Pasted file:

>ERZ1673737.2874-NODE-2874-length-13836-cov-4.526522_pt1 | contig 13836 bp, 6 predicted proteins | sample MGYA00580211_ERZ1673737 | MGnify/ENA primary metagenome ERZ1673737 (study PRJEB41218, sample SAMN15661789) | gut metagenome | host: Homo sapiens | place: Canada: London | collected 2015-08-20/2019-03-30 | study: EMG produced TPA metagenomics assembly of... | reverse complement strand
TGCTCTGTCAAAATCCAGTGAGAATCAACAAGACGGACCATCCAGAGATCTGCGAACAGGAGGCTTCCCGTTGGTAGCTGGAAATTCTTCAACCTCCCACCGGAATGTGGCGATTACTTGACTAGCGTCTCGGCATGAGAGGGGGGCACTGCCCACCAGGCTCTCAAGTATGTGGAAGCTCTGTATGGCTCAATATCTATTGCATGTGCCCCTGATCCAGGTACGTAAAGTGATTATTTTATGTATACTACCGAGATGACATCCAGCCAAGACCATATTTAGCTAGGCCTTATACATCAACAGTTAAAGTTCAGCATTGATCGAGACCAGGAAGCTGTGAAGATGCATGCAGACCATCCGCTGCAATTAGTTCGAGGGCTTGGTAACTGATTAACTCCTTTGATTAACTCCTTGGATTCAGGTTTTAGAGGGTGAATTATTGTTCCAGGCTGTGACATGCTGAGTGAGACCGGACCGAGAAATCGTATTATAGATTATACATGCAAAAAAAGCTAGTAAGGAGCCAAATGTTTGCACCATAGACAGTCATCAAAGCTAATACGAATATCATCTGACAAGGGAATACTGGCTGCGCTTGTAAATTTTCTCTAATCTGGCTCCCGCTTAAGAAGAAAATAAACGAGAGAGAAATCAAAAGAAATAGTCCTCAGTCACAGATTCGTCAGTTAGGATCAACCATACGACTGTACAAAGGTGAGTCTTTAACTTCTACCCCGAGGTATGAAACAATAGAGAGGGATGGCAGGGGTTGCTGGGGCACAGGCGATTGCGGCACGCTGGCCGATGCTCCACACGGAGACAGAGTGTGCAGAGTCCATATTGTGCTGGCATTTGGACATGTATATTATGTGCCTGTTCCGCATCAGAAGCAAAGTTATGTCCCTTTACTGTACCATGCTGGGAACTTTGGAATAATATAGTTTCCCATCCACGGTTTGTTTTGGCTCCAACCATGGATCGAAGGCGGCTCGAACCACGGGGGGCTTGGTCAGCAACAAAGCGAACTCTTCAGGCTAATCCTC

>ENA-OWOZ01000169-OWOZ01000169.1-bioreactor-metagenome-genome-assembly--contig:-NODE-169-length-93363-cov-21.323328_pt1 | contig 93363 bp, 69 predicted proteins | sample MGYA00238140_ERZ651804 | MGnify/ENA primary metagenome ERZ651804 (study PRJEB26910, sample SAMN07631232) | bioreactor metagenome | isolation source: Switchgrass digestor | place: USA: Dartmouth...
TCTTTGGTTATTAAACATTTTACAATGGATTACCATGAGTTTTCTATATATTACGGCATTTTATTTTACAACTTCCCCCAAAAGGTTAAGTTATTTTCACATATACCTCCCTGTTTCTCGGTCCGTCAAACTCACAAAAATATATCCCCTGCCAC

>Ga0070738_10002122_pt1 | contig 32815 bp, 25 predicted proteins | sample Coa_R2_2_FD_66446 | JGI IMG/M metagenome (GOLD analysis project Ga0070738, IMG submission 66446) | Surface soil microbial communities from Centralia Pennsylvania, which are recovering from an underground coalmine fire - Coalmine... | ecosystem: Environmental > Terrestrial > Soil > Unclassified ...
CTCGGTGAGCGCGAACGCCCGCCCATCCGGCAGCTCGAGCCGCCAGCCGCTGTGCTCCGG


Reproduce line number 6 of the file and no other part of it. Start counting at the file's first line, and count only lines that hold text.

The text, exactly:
CTCGGTGAGCGCGAACGCCCGCCCATCCGGCAGCTCGAGCCGCCAGCCGCTGTGCTCCGG